When the Rolling Stones released "Gimme Shelter" in 1969, everyone recognized Mick Jagger. But at the time, no one knew who that voice – you know the one – belonged to.

When Sonora Jha gave birth to her son, she was certain of one thing: She wanted to raise him as a feminist.

The number of migrants crossing into the United States in March was higher than in any other month in at least 15 years.

The Morning Edition Song Project is a series where songwriters are asked to write an original song about the COVID era – our newest addition is from music collective and sibling band Infinity Song.

Eight minutes and 46 seconds. That's the amount of time that former police officer Derek Chauvin was believed to have held his knee on George Floyd's neck.

In the aftermath of Floyd's death, 8:46 became part of the rallying cry in protests around the world. It appeared on signs. People chanted it. They held vigils and stayed quiet for 8 minutes and 46 seconds to mark Floyd's death.

Why does the world need a new pasta shape?

For Dan Pashman, host of the food podcast The Sporkful, there's just a lot of mediocre pasta out there. There's plenty of room for improvement.

"Spaghetti is just a tube," he tells Morning Edition. "After a few bites, it's the same." And its round shape means it's not great at holding on to sauce.

Meet his cascatelli — Italian for "little waterfalls."

Morning Edition Song Project is the series where songwriters are asked to write an original song about the COVID era. The newest addition is brought by Michael League. He plays all kinds of instruments; he's a producer, too — and the lead of the jazz-fusion group Snarky Puppy.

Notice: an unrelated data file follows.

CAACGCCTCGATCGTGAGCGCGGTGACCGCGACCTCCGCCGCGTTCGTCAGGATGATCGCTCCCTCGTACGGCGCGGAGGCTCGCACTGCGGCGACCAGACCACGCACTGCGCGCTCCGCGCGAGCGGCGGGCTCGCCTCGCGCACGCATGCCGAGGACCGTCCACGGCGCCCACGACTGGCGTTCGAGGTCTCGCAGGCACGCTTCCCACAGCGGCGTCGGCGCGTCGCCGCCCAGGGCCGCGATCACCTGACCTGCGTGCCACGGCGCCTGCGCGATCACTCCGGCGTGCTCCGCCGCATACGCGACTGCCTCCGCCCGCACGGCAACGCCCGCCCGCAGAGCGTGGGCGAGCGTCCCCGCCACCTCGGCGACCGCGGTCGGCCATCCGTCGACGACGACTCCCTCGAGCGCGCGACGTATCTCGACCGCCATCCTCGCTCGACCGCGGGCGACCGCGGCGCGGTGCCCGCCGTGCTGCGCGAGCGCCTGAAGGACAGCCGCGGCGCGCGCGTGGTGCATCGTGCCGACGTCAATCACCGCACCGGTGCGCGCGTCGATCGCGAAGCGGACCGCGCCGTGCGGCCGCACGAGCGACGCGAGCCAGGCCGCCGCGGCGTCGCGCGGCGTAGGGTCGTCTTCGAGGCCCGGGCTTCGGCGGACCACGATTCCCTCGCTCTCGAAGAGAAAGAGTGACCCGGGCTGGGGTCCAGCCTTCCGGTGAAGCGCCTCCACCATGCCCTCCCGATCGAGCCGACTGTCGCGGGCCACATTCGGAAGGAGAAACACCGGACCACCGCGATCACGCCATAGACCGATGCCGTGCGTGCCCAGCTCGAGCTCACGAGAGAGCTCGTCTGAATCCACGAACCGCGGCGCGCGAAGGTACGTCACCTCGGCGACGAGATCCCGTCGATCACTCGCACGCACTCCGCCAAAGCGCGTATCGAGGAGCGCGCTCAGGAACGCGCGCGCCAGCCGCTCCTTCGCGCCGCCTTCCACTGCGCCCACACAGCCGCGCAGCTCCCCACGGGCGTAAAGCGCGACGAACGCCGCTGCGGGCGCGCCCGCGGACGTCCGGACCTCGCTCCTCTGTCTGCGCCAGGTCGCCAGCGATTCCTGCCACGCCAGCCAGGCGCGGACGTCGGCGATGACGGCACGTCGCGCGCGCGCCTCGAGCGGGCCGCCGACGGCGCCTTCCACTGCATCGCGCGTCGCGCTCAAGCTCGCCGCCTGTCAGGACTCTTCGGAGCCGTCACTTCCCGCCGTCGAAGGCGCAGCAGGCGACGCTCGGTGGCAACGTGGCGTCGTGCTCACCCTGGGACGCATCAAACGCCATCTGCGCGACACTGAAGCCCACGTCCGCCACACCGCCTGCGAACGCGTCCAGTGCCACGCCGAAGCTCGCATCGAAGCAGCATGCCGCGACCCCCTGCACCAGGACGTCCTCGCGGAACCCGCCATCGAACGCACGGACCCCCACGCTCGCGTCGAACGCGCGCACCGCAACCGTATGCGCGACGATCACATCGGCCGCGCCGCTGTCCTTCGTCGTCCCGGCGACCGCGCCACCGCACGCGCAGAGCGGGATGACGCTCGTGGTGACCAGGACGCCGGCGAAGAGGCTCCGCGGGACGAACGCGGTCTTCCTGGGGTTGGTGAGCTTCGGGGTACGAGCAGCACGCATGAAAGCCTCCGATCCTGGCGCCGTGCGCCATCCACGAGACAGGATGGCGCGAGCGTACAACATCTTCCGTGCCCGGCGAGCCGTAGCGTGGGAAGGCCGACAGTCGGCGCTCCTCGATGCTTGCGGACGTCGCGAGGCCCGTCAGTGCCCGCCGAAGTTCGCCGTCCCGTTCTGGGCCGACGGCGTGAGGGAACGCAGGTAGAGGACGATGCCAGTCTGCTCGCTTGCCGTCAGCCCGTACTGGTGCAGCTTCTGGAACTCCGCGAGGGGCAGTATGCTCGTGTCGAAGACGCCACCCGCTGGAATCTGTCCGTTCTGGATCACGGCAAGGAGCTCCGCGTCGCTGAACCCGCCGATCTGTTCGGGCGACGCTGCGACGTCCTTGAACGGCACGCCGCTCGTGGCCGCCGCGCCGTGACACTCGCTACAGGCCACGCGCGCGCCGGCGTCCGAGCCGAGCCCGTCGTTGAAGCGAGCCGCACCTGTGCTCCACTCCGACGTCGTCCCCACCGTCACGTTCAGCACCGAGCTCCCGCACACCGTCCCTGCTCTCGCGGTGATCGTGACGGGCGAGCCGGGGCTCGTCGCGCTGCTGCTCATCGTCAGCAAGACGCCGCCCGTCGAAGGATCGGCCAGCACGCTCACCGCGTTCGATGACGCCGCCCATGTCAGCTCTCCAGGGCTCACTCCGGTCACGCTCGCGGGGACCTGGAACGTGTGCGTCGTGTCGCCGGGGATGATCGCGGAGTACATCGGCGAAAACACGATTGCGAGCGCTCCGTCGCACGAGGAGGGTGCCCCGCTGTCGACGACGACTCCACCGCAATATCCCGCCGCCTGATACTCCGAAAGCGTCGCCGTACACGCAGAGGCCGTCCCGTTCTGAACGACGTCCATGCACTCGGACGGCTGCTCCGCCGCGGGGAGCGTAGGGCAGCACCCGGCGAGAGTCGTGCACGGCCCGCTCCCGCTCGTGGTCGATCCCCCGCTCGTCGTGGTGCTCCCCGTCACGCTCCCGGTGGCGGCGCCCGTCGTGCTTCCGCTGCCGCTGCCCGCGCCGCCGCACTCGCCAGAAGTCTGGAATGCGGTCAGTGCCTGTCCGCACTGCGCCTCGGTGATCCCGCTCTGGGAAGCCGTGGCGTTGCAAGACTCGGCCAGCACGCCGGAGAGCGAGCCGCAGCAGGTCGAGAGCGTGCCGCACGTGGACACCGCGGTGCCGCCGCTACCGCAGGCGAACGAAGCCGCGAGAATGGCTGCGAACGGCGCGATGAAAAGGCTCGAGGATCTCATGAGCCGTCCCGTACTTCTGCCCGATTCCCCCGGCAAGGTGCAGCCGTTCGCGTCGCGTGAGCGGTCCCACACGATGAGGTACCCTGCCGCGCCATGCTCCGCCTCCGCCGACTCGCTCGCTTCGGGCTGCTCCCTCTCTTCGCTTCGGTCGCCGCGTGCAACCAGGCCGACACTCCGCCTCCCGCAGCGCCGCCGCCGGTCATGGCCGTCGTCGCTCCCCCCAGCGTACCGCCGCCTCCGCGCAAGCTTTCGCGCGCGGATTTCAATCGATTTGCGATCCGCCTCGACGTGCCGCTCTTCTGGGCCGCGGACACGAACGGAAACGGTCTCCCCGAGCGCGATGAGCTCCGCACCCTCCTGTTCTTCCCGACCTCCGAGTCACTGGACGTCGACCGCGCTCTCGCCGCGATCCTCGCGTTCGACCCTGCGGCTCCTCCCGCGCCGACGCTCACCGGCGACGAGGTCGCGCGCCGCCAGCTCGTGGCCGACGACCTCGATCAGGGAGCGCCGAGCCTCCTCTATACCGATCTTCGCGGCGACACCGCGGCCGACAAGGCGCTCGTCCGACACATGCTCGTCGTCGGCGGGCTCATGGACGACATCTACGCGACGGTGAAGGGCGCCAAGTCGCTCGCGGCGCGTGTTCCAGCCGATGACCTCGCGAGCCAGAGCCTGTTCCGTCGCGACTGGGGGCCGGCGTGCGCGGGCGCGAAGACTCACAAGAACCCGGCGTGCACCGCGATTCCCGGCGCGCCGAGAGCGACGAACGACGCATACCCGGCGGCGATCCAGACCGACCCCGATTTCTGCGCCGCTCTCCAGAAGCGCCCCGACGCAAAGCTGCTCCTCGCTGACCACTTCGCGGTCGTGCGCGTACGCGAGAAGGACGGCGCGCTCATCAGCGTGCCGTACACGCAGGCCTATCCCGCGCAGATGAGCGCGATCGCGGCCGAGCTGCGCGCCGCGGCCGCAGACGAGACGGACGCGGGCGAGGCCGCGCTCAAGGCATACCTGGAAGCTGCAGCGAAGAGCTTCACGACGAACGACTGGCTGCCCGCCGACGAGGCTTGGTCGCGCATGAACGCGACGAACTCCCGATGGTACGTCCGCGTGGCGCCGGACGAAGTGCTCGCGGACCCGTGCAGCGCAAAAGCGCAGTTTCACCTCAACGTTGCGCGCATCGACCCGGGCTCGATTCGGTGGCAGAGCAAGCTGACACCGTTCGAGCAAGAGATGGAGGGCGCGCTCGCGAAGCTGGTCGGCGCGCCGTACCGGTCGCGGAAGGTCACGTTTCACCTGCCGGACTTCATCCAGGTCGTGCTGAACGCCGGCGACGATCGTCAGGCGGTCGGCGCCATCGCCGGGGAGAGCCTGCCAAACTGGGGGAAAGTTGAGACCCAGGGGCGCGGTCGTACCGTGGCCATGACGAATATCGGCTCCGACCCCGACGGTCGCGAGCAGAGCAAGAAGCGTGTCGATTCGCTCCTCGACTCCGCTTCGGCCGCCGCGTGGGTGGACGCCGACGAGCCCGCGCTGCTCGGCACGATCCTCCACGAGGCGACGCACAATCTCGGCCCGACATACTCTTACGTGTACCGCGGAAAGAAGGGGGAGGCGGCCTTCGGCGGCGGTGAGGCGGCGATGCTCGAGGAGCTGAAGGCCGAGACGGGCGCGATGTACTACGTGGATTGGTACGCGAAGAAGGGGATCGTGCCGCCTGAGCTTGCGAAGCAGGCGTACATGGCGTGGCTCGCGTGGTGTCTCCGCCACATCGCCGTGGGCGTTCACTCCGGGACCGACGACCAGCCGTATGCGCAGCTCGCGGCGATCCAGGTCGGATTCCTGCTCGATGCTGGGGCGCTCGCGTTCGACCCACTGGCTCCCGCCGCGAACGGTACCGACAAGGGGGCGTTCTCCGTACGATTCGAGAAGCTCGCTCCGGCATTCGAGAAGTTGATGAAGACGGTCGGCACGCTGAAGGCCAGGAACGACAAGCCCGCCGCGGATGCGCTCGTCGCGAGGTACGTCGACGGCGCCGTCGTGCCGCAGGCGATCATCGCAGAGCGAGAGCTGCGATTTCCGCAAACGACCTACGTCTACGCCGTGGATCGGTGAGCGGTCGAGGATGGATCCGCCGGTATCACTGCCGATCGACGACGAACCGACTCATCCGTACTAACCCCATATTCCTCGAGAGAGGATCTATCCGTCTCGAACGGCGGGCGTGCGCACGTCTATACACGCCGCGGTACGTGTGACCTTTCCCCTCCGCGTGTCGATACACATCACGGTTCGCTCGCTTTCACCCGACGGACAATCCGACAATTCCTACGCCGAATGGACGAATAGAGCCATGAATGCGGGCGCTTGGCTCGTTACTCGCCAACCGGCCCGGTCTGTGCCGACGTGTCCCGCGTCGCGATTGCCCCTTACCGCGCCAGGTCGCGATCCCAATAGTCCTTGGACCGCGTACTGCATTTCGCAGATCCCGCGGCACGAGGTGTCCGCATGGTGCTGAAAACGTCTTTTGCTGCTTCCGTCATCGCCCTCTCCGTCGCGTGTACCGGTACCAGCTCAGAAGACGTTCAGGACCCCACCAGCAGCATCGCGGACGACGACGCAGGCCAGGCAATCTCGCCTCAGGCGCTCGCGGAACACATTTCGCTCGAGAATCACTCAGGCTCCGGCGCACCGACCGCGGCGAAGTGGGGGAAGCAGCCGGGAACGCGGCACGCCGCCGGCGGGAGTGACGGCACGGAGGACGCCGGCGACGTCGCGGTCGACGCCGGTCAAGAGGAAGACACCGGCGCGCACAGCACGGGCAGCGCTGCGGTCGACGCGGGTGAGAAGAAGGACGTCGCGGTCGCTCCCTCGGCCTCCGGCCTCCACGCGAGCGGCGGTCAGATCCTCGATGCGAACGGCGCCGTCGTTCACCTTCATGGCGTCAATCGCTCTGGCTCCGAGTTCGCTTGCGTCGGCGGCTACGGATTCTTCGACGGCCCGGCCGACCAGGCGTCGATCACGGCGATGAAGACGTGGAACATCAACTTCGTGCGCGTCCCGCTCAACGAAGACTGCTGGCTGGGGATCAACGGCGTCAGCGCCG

You might know her as the host of NPR Music's web series, Amplify with Lara Downes, or by her work as a concert pianist – through each, Downes' goal has been to elevate the work of Black artists. Her new project, Rising Sun Music, is something of a combination: Downes will release a mini-album every month, for as long as she can keep it up, to highlight overlooked and forgotten compositions by Black artists in the classical music tradition.

Copyright 2021 NPR. To see more, visit https://www.npr.org.

RACHEL MARTIN, HOST:

Kat Edmonson started live-streaming a weekly variety show out of her living room during the pandemic – a surprising but necessary adjustment after the singer-songwriter's touring life was locked down, leaving Edmonson with little to no work. It was a blow at first, but she's come to really embrace the format.

There are many parenting books out there. But NPR's Michaeleen Doucleff says all the parenting books that she read after becoming a mom left a lot out.

"I'm trained as a scientist. I spent seven years as a chemist and I really believed that the parenting advice we got today was backed by really stringent scientific research," she says. "And when I started looking at the studies as a scientist, I was really, really let down."

She couldn't find answers to the trouble that she was having with her young daughter, Rosy.

Central to the new documentary Black Art: In the Absence of Light is a pivotal art exhibition that debuted in 1976.

"Two Centuries of Black American Art" was the first major show by a Black curator to look at the history of art produced by African Americans. Covering the period between 1750 and 1950, it featured 200 works and 63 artists, with painting, sculpture, drawing, graphics, crafts and decorative arts.

Jared Stacy is still processing his decision to leave Spotswood Baptist Church in Fredericksburg, Va., last year. Until November, he was ministering to young parishioners in their 20s and 30s.

But in the four years since he had joined the church as a pastor, Stacy had found himself increasingly up against an invisible, powerful force taking hold of members of his congregation: conspiracy theories, disinformation and lies.

Stacy has seen the real consequences of these lies build up over the years; he says it has tainted the name of his faith.